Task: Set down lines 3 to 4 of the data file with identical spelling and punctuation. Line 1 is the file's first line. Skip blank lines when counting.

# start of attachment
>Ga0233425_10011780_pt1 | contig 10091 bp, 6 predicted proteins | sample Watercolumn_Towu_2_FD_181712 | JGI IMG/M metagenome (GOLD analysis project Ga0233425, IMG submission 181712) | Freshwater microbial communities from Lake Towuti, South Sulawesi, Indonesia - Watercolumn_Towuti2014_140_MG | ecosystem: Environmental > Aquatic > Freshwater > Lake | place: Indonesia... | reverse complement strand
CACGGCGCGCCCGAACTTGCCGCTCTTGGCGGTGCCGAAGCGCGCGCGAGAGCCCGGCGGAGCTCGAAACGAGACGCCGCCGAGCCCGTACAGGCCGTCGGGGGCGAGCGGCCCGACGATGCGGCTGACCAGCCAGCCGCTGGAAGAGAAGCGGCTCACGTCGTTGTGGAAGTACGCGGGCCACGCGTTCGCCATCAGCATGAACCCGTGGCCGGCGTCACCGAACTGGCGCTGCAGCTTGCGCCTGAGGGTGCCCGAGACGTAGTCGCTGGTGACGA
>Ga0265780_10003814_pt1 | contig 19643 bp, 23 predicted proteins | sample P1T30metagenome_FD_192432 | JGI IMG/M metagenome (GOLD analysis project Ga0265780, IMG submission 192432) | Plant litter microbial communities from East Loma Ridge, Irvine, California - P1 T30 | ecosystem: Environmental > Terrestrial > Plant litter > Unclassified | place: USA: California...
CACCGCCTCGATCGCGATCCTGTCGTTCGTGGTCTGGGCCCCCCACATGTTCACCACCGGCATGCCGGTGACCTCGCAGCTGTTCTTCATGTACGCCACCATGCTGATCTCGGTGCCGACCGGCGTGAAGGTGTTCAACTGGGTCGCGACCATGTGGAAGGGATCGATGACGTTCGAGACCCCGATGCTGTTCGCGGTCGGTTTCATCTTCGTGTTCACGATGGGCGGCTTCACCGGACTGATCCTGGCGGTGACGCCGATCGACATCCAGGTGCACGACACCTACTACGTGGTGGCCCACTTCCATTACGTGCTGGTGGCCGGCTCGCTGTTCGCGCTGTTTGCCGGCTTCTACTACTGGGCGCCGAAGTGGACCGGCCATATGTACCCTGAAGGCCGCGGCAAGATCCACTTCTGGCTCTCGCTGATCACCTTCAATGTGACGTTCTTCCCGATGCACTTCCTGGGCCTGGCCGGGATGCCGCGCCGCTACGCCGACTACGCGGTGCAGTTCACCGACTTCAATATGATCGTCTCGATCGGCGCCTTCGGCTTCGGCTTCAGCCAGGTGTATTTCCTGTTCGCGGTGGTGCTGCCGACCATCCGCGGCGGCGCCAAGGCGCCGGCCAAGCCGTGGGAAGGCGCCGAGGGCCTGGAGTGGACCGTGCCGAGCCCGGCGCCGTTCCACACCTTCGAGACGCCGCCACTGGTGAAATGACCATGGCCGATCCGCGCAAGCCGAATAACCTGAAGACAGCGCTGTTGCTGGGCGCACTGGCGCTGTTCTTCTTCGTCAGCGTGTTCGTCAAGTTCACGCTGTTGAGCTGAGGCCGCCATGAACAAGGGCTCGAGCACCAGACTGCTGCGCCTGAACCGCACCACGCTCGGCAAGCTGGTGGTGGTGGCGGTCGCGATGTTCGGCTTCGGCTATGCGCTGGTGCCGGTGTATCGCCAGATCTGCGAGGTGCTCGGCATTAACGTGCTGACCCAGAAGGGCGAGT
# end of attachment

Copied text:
>Ga0265780_10003814_pt1 | contig 19643 bp, 23 predicted proteins | sample P1T30metagenome_FD_192432 | JGI IMG/M metagenome (GOLD analysis project Ga0265780, IMG submission 192432) | Plant litter microbial communities from East Loma Ridge, Irvine, California - P1 T30 | ecosystem: Environmental > Terrestrial > Plant litter > Unclassified | place: USA: California...
CACCGCCTCGATCGCGATCCTGTCGTTCGTGGTCTGGGCCCCCCACATGTTCACCACCGGCATGCCGGTGACCTCGCAGCTGTTCTTCATGTACGCCACCATGCTGATCTCGGTGCCGACCGGCGTGAAGGTGTTCAACTGGGTCGCGACCATGTGGAAGGGATCGATGACGTTCGAGACCCCGATGCTGTTCGCGGTCGGTTTCATCTTCGTGTTCACGATGGGCGGCTTCACCGGACTGATCCTGGCGGTGACGCCGATCGACATCCAGGTGCACGACACCTACTACGTGGTGGCCCACTTCCATTACGTGCTGGTGGCCGGCTCGCTGTTCGCGCTGTTTGCCGGCTTCTACTACTGGGCGCCGAAGTGGACCGGCCATATGTACCCTGAAGGCCGCGGCAAGATCCACTTCTGGCTCTCGCTGATCACCTTCAATGTGACGTTCTTCCCGATGCACTTCCTGGGCCTGGCCGGGATGCCGCGCCGCTACGCCGACTACGCGGTGCAGTTCACCGACTTCAATATGATCGTCTCGATCGGCGCCTTCGGCTTCGGCTTCAGCCAGGTGTATTTCCTGTTCGCGGTGGTGCTGCCGACCATCCGCGGCGGCGCCAAGGCGCCGGCCAAGCCGTGGGAAGGCGCCGAGGGCCTGGAGTGGACCGTGCCGAGCCCGGCGCCGTTCCACACCTTCGAGACGCCGCCACTGGTGAAATGACCATGGCCGATCCGCGCAAGCCGAATAACCTGAAGACAGCGCTGTTGCTGGGCGCACTGGCGCTGTTCTTCTTCGTCAGCGTGTTCGTCAAGTTCACGCTGTTGAGCTGAGGCCGCCATGAACAAGGGCTCGAGCACCAGACTGCTGCGCCTGAACCGCACCACGCTCGGCAAGCTGGTGGTGGTGGCGGTCGCGATGTTCGGCTTCGGCTATGCGCTGGTGCCGGTGTATCGCCAGATCTGCGAGGTGCTCGGCATTAACGTGCTGACCCAGAAGGGCGAGT